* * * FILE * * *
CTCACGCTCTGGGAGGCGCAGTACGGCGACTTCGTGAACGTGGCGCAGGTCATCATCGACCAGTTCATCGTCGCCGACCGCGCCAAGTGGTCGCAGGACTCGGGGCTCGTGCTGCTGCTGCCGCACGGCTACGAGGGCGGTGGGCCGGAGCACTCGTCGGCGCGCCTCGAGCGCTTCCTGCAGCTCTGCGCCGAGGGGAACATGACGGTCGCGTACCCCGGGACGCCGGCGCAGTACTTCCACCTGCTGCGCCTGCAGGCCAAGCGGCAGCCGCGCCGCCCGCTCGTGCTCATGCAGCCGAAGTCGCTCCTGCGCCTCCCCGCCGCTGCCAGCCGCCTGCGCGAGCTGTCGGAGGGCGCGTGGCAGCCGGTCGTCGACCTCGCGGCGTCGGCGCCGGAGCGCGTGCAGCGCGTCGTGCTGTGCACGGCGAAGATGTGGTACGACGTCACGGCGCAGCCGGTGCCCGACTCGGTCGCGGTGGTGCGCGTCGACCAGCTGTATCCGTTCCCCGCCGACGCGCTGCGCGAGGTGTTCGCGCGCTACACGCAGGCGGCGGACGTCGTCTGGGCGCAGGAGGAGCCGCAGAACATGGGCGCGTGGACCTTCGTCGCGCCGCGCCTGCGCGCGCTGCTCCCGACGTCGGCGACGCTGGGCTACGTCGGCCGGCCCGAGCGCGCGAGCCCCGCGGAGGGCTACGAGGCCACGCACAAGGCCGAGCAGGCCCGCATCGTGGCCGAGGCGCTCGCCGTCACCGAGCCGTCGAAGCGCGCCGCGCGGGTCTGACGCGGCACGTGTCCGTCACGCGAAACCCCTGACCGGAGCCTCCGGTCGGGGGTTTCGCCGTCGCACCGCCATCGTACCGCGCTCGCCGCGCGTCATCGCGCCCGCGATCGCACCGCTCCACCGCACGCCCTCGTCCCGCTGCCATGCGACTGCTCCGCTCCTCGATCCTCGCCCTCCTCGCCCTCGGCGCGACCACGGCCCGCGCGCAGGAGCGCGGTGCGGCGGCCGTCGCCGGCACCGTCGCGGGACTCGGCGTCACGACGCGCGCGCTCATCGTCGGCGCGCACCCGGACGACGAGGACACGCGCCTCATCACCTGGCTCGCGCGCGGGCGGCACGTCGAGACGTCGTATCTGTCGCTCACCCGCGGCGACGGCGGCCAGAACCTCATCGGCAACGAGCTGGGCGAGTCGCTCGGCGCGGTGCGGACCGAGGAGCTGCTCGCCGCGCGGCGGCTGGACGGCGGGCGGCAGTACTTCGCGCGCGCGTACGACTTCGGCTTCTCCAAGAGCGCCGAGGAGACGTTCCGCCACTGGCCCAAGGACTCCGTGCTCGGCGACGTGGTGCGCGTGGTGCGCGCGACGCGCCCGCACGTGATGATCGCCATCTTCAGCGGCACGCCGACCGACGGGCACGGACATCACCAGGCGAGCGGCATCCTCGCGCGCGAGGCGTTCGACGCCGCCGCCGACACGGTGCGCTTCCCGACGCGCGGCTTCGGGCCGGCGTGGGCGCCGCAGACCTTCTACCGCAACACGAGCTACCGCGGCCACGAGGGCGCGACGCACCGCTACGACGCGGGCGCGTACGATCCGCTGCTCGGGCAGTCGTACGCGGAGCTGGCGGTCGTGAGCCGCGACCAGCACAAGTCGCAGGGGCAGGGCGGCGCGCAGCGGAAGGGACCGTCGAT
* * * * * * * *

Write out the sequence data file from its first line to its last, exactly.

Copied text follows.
CTCACGCTCTGGGAGGCGCAGTACGGCGACTTCGTGAACGTGGCGCAGGTCATCATCGACCAGTTCATCGTCGCCGACCGCGCCAAGTGGTCGCAGGACTCGGGGCTCGTGCTGCTGCTGCCGCACGGCTACGAGGGCGGTGGGCCGGAGCACTCGTCGGCGCGCCTCGAGCGCTTCCTGCAGCTCTGCGCCGAGGGGAACATGACGGTCGCGTACCCCGGGACGCCGGCGCAGTACTTCCACCTGCTGCGCCTGCAGGCCAAGCGGCAGCCGCGCCGCCCGCTCGTGCTCATGCAGCCGAAGTCGCTCCTGCGCCTCCCCGCCGCTGCCAGCCGCCTGCGCGAGCTGTCGGAGGGCGCGTGGCAGCCGGTCGTCGACCTCGCGGCGTCGGCGCCGGAGCGCGTGCAGCGCGTCGTGCTGTGCACGGCGAAGATGTGGTACGACGTCACGGCGCAGCCGGTGCCCGACTCGGTCGCGGTGGTGCGCGTCGACCAGCTGTATCCGTTCCCCGCCGACGCGCTGCGCGAGGTGTTCGCGCGCTACACGCAGGCGGCGGACGTCGTCTGGGCGCAGGAGGAGCCGCAGAACATGGGCGCGTGGACCTTCGTCGCGCCGCGCCTGCGCGCGCTGCTCCCGACGTCGGCGACGCTGGGCTACGTCGGCCGGCCCGAGCGCGCGAGCCCCGCGGAGGGCTACGAGGCCACGCACAAGGCCGAGCAGGCCCGCATCGTGGCCGAGGCGCTCGCCGTCACCGAGCCGTCGAAGCGCGCCGCGCGGGTCTGACGCGGCACGTGTCCGTCACGCGAAACCCCTGACCGGAGCCTCCGGTCGGGGGTTTCGCCGTCGCACCGCCATCGTACCGCGCTCGCCGCGCGTCATCGCGCCCGCGATCGCACCGCTCCACCGCACGCCCTCGTCCCGCTGCCATGCGACTGCTCCGCTCCTCGATCCTCGCCCTCCTCGCCCTCGGCGCGACCACGGCCCGCGCGCAGGAGCGCGGTGCGGCGGCCGTCGCCGGCACCGTCGCGGGACTCGGCGTCACGACGCGCGCGCTCATCGTCGGCGCGCACCCGGACGACGAGGACACGCGCCTCATCACCTGGCTCGCGCGCGGGCGGCACGTCGAGACGTCGTATCTGTCGCTCACCCGCGGCGACGGCGGCCAGAACCTCATCGGCAACGAGCTGGGCGAGTCGCTCGGCGCGGTGCGGACCGAGGAGCTGCTCGCCGCGCGGCGGCTGGACGGCGGGCGGCAGTACTTCGCGCGCGCGTACGACTTCGGCTTCTCCAAGAGCGCCGAGGAGACGTTCCGCCACTGGCCCAAGGACTCCGTGCTCGGCGACGTGGTGCGCGTGGTGCGCGCGACGCGCCCGCACGTGATGATCGCCATCTTCAGCGGCACGCCGACCGACGGGCACGGACATCACCAGGCGAGCGGCATCCTCGCGCGCGAGGCGTTCGACGCCGCCGCCGACACGGTGCGCTTCCCGACGCGCGGCTTCGGGCCGGCGTGGGCGCCGCAGACCTTCTACCGCAACACGAGCTACCGCGGCCACGAGGGCGCGACGCACCGCTACGACGCGGGCGCGTACGATCCGCTGCTCGGGCAGTCGTACGCGGAGCTGGCGGTCGTGAGCCGCGACCAGCACAAGTCGCAGGGGCAGGGCGGCGCGCAGCGGAAGGGACCGTCGAT